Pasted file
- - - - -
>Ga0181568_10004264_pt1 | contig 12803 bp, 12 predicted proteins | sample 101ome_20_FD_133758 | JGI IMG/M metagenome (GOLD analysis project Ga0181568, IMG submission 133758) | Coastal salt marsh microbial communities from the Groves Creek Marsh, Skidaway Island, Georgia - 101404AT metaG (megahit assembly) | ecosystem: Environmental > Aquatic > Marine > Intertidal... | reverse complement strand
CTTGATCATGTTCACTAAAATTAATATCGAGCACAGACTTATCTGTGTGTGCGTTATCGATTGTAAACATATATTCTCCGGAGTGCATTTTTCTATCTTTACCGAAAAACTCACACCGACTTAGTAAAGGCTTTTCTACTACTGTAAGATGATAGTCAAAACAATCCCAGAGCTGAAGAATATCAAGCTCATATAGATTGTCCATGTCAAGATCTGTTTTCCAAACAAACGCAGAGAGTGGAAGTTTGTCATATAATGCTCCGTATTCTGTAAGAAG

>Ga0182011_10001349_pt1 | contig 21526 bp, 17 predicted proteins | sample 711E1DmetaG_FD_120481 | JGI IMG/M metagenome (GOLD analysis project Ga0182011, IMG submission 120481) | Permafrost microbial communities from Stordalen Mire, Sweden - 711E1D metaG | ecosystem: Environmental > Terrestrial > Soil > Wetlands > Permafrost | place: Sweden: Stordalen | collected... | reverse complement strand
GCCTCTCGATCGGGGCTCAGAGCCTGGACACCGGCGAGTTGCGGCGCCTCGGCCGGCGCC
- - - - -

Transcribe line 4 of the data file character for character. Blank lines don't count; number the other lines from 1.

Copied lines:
GCCTCTCGATCGGGGCTCAGAGCCTGGACACCGGCGAGTTGCGGCGCCTCGGCCGGCGCC